Should I incorporate my buy to let property business?

Since the announcement made in the 2015 Summer Budget introducing a restriction on the tax relief provided on mortgage interest for individuals, the most common question we have been asked is “Should I incorporate my Buy to Let Property Business?”. Translated this is simply, “should I put my property portfolio into a company?”.


This is not a surprise – these measures, which have been being phased in since 6 April 2017 and which came into full force from 6 April 2020, can lead to significant additional tax for higher and additional rate taxpayers with mortgaged buy to let properties.


The interest restriction does not apply to companies, which makes them an attractive option. But what makes them more attractive still is that companies pay tax on profits at potentially as little as 19% as opposed to 40% or 45%.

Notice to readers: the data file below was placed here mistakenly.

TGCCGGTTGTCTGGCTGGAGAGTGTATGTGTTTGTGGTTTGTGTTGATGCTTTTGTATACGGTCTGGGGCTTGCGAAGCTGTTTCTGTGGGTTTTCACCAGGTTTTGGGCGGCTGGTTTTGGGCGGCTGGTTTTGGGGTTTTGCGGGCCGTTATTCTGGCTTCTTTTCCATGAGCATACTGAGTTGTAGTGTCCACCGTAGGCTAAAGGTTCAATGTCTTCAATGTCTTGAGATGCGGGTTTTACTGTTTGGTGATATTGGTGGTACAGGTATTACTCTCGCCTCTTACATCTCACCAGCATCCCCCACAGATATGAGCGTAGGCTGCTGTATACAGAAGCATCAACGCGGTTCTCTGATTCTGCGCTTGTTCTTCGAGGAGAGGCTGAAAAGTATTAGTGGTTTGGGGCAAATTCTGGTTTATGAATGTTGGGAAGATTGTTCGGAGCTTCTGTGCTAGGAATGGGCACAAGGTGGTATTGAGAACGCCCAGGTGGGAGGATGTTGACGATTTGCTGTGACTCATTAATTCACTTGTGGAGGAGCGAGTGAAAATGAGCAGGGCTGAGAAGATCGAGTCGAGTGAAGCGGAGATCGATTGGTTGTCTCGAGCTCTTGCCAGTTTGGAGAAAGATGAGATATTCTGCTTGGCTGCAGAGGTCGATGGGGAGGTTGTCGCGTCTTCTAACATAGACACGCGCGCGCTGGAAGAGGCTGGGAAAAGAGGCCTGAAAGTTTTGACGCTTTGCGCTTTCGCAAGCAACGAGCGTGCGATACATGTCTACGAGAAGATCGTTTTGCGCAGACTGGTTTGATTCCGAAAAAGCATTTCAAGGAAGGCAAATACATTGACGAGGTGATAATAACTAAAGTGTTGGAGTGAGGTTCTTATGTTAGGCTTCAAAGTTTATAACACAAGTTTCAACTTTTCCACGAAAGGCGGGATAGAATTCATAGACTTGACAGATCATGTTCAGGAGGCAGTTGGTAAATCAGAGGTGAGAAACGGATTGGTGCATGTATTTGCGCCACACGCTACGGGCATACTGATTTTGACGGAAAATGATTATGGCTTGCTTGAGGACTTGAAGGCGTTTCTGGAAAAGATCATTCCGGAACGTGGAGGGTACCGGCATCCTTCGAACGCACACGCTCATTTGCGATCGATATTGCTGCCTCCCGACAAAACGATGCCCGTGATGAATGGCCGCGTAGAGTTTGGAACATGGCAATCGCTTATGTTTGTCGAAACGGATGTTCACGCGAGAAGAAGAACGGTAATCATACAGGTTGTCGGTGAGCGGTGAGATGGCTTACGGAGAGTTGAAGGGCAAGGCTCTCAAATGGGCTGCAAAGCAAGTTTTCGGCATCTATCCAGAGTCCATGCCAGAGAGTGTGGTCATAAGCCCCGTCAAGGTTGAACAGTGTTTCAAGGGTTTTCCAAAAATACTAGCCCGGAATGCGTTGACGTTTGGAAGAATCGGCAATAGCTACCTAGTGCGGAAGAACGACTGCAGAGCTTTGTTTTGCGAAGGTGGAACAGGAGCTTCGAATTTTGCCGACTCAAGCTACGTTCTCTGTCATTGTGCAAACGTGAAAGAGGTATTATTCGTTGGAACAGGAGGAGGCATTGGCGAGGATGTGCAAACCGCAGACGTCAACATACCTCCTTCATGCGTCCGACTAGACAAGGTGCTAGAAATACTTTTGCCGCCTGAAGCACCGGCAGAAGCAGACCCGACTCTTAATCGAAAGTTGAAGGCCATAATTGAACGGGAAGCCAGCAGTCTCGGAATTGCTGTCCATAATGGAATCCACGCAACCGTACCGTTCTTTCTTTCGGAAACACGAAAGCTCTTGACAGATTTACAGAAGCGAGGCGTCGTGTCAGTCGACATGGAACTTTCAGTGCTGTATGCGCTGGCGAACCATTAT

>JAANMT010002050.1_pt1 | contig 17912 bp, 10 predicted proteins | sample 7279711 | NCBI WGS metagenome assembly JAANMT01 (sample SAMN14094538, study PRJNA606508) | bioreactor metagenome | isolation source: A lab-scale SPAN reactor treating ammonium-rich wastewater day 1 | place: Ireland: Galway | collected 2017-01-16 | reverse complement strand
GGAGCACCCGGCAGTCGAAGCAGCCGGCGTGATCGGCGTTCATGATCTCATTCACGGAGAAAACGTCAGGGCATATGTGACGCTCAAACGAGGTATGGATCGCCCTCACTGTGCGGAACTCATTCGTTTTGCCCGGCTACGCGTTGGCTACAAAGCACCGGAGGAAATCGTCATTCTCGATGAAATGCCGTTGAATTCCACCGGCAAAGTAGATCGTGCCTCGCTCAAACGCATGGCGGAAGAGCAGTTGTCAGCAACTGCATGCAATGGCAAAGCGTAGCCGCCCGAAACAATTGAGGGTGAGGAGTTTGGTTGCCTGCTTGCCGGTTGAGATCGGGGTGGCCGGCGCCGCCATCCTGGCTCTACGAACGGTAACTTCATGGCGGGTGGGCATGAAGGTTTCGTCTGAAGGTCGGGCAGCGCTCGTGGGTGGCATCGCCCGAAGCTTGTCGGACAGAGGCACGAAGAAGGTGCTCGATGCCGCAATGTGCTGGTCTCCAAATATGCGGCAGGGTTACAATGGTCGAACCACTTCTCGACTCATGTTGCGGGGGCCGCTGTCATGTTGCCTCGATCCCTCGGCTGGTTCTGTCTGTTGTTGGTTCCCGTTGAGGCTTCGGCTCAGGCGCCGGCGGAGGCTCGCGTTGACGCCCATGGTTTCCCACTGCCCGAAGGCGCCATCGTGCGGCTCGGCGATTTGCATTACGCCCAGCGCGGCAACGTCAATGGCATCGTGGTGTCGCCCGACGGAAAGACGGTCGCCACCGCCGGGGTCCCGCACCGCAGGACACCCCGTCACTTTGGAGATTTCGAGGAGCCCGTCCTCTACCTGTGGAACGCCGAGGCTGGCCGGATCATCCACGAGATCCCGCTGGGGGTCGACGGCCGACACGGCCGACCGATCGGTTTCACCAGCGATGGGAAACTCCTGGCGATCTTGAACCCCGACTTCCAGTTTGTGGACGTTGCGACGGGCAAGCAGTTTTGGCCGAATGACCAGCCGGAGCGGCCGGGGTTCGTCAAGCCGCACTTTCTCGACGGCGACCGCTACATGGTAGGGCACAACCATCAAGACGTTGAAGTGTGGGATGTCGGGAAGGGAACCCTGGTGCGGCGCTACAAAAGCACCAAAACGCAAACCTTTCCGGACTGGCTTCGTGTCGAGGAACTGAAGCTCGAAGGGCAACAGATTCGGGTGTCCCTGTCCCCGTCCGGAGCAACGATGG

The process of setting up a company is relatively inexpensive.  However, there is a lot to consider before you do.


Every case is different, but there are some fundamental questions that need to be considered before someone can give you a direct answer to those.


These are the questions we would ask and the reasons why.


What are the properties worth?


Usually the biggest up-front cost involved in transferring a property into a company is SDLT (Stamp Duty Land Tax).  Usually SDLT is calculated based on consideration. However, where properties are transferred into a company that you are connected with, SDLT is calculated based on the market value of the property.


The rate of SDLT payable will be between 3% and 15% depending on the value of the property. As this is often a dry tax charge (i.e. one that does not generate cash), it can be a significant barrier to incorporation.


Fortunately there are ways to mitigate the SDLT payable or even eliminate it altogether. These only apply under very specific circumstances and can take time to achieve. For example, on incorporating a partnership, a relief can apply that reduces the SDLT payable to nil.  If that is not available, it may be that the transfer attracts a lower rate of SDLT because either multiple properties are being transferred at the same time or the properties have a mixed use.